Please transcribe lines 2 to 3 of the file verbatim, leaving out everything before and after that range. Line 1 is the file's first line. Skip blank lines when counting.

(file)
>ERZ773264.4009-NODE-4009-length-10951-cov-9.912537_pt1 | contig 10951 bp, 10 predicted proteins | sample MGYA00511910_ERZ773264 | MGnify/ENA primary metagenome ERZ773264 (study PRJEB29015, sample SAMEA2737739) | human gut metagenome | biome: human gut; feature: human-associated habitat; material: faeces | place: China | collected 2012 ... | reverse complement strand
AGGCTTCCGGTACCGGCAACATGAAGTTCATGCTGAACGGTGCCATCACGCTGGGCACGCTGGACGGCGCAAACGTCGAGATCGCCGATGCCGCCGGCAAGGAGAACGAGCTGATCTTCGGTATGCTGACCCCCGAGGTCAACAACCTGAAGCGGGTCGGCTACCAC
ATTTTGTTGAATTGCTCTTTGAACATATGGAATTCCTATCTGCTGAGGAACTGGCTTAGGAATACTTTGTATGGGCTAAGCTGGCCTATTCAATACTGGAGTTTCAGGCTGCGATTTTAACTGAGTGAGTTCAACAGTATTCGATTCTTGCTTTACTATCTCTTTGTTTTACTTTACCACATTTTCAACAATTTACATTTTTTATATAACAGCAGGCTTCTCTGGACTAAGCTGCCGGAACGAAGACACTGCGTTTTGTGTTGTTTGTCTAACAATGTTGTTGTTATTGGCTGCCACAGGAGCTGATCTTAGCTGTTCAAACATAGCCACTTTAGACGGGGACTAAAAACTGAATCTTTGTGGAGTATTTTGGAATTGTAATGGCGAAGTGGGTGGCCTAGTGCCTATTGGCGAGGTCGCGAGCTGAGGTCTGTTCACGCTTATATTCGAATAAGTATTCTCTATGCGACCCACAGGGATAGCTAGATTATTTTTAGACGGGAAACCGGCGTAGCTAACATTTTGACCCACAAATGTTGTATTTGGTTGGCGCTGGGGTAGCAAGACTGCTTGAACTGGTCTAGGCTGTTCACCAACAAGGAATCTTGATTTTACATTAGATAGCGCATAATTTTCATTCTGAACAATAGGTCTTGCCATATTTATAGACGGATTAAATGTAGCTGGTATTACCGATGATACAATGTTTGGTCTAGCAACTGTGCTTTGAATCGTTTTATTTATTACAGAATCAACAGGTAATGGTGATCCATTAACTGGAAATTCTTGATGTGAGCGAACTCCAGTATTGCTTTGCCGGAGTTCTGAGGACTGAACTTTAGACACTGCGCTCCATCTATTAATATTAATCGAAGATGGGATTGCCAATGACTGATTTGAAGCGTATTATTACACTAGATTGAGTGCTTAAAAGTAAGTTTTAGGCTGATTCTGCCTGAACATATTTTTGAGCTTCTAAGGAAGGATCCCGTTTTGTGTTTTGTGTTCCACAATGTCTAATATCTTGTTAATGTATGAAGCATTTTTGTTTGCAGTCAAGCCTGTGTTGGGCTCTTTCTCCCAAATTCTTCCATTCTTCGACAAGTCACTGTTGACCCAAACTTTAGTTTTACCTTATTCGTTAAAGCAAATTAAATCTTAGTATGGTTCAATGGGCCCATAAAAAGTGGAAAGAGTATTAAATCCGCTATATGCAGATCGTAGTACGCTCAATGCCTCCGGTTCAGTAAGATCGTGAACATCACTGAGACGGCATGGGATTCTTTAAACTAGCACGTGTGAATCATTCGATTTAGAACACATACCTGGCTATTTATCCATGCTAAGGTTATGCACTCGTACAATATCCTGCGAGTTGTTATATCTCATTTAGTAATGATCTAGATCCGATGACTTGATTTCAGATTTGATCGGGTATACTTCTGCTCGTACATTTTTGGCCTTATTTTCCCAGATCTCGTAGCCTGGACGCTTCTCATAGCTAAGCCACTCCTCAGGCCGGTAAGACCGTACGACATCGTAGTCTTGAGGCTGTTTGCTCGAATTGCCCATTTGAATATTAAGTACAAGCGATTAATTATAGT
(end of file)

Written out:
AGGCTTCCGGTACCGGCAACATGAAGTTCATGCTGAACGGTGCCATCACGCTGGGCACGCTGGACGGCGCAAACGTCGAGATCGCCGATGCCGCCGGCAAGGAGAACGAGCTGATCTTCGGTATGCTGACCCCCGAGGTCAACAACCTGAAGCGGGTCGGCTACCAC
ATTTTGTTGAATTGCTCTTTGAACATATGGAATTCCTATCTGCTGAGGAACTGGCTTAGGAATACTTTGTATGGGCTAAGCTGGCCTATTCAATACTGGAGTTTCAGGCTGCGATTTTAACTGAGTGAGTTCAACAGTATTCGATTCTTGCTTTACTATCTCTTTGTTTTACTTTACCACATTTTCAACAATTTACATTTTTTATATAACAGCAGGCTTCTCTGGACTAAGCTGCCGGAACGAAGACACTGCGTTTTGTGTTGTTTGTCTAACAATGTTGTTGTTATTGGCTGCCACAGGAGCTGATCTTAGCTGTTCAAACATAGCCACTTTAGACGGGGACTAAAAACTGAATCTTTGTGGAGTATTTTGGAATTGTAATGGCGAAGTGGGTGGCCTAGTGCCTATTGGCGAGGTCGCGAGCTGAGGTCTGTTCACGCTTATATTCGAATAAGTATTCTCTATGCGACCCACAGGGATAGCTAGATTATTTTTAGACGGGAAACCGGCGTAGCTAACATTTTGACCCACAAATGTTGTATTTGGTTGGCGCTGGGGTAGCAAGACTGCTTGAACTGGTCTAGGCTGTTCACCAACAAGGAATCTTGATTTTACATTAGATAGCGCATAATTTTCATTCTGAACAATAGGTCTTGCCATATTTATAGACGGATTAAATGTAGCTGGTATTACCGATGATACAATGTTTGGTCTAGCAACTGTGCTTTGAATCGTTTTATTTATTACAGAATCAACAGGTAATGGTGATCCATTAACTGGAAATTCTTGATGTGAGCGAACTCCAGTATTGCTTTGCCGGAGTTCTGAGGACTGAACTTTAGACACTGCGCTCCATCTATTAATATTAATCGAAGATGGGATTGCCAATGACTGATTTGAAGCGTATTATTACACTAGATTGAGTGCTTAAAAGTAAGTTTTAGGCTGATTCTGCCTGAACATATTTTTGAGCTTCTAAGGAAGGATCCCGTTTTGTGTTTTGTGTTCCACAATGTCTAATATCTTGTTAATGTATGAAGCATTTTTGTTTGCAGTCAAGCCTGTGTTGGGCTCTTTCTCCCAAATTCTTCCATTCTTCGACAAGTCACTGTTGACCCAAACTTTAGTTTTACCTTATTCGTTAAAGCAAATTAAATCTTAGTATGGTTCAATGGGCCCATAAAAAGTGGAAAGAGTATTAAATCCGCTATATGCAGATCGTAGTACGCTCAATGCCTCCGGTTCAGTAAGATCGTGAACATCACTGAGACGGCATGGGATTCTTTAAACTAGCACGTGTGAATCATTCGATTTAGAACACATACCTGGCTATTTATCCATGCTAAGGTTATGCACTCGTACAATATCCTGCGAGTTGTTATATCTCATTTAGTAATGATCTAGATCCGATGACTTGATTTCAGATTTGATCGGGTATACTTCTGCTCGTACATTTTTGGCCTTATTTTCCCAGATCTCGTAGCCTGGACGCTTCTCATAGCTAAGCCACTCCTCAGGCCGGTAAGACCGTACGACATCGTAGTCTTGAGGCTGTTTGCTCGAATTGCCCATTTGAATATTAAGTACAAGCGATTAATTATAGT